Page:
This approach to email suits “Getting Things Done” work styles (like mine) very well. I like Mailbox’s recognition that email often becomes a passive to-do list, and I suspect treating it as such could lead to a healthier relationship email in my day-to-day life
So for the most part I’m repeating the plaudits I’ve read for Mailbox. With that said, however, there are a few things holding me back from a full-throated endorsement:
- Mailbox doesn’t allow labels or folders. Unless I’m missing something fundamental in the app, Mailbox entirely eschews older methods of organizing emails, such as folders or labels. You can file emails by time sensitiveness or put them on a list (not entirely unlike a folder, though less permanent); you can archive them or delete them. But you cannot file them away in a folder titled “ProfHacker.” I have mixed feelings about this. I have read lately about how email filing systems can lead to just as much confusion as organization (“did I put that email in ‘ProfHacker,’ ‘Articles,’ or ‘Digital Humanities?’”). Some have argued that simple search is just as effective, in which case one big “Archive” would serve. But I’m attached to my folder system, and not certain I’m ready to part with it. I certainly felt some trepidation hitting the archive button for every email this weekend.
- For now Mailbox is iPhone only. Okay, technically you could run Mailbox on your iPad, but it would be in that horrible “blowing up an iPhone app until it’s super-pixelated” mode I hate. There’s no Mailbox app designed for iPad yet, and there’s certainly no Mailbox client for OS X, Windows, or Linux. Because Mailbox proposes such a dramatic overhaul of how we treat email, it’s very difficult to move between Mailbox on the phone and more traditional email clients elsewhere. I’m all for a change of metaphor, but I’m not keen on mixed metaphors. It will be difficult to fully transition to Mailbox’s model for email until I can do so whereever I happen to be checking emails.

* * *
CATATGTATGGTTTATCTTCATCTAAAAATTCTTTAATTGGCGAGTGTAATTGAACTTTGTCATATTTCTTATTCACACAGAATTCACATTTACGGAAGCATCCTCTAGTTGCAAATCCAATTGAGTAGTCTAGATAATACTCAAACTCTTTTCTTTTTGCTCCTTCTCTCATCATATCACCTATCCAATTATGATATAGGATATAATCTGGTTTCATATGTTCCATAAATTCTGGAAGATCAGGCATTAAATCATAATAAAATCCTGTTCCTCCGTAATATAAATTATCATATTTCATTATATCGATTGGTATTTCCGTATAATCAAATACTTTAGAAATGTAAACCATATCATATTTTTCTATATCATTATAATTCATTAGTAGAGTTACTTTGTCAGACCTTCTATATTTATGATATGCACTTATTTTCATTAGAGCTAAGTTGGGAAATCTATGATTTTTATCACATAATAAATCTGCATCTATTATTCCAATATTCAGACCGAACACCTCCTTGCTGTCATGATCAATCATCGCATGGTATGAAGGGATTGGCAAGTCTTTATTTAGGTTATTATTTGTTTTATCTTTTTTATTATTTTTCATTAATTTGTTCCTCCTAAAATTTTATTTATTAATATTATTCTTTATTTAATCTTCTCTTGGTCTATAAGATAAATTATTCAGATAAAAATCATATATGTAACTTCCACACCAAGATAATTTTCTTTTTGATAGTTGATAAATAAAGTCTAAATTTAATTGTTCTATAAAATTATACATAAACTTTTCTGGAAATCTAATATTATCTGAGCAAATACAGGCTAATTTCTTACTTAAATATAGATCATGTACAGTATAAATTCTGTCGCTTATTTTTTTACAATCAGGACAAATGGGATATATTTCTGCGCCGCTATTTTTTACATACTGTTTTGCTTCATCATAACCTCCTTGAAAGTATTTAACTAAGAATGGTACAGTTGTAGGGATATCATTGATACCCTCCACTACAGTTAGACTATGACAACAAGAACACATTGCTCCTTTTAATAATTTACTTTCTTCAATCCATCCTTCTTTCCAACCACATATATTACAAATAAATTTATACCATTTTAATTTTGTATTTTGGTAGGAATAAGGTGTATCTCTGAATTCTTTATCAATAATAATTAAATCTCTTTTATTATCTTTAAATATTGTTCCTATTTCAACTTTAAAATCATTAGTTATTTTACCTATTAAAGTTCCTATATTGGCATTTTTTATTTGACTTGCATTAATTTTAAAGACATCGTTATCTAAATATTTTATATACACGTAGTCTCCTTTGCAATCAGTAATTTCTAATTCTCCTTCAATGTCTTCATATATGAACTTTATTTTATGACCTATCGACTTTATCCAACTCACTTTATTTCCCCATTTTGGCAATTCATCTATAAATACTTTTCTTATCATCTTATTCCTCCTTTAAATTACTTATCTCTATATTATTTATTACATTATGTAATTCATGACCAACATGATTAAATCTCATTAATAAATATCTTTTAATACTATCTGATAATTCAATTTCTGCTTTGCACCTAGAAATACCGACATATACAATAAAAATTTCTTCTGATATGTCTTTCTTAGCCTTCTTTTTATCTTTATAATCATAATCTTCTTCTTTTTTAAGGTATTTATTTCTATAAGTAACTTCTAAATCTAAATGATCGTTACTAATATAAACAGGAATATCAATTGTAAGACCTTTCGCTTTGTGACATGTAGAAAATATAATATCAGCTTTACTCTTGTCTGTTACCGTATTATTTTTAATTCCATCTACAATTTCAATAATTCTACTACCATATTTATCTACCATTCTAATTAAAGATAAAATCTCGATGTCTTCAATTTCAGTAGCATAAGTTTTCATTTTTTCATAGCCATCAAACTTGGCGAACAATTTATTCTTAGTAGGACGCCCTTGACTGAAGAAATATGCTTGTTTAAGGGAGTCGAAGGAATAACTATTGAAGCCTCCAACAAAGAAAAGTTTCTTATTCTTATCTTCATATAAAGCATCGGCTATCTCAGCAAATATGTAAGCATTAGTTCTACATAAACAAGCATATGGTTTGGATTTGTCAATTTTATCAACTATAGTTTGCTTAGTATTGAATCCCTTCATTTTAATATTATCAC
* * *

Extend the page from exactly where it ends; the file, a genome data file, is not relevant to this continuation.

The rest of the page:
- Mailbox is not easy to get. The Mailbox team has chosen to roll out their app slowly, rather than getting hit with traffic they’re not prepared to support. When you download the app, you can claim your place in line and see both how many potential users are ahead of you and how many are behind. I can understand why the Mailbox folks are doing it this way: no matter how good a product is, it can be sunk by poor initial performance. If 1,000,000 people downloaded the app and it started crashing for everyone, no one would continue using it. With that said, it can be very dispiriting to read about this innovative app (as you are now), whip out your phone, download it, and then see that you are 752,934th in line to use it. It would be hard for any app to live up to the expectations set by that kind of wait. I will confess—I played the ProfHacker card and the company gave me an early access code. I apologize if that sent someone down to 752,935th in line.
Overall, I think Mailbox is well worth investigating if you can get it. I’ll revisit the app and this review when Mailbox becomes openly available. Have you managed to try Mailbox yet? What did you make of its new metaphor for managing email? Tell us about it in the comments.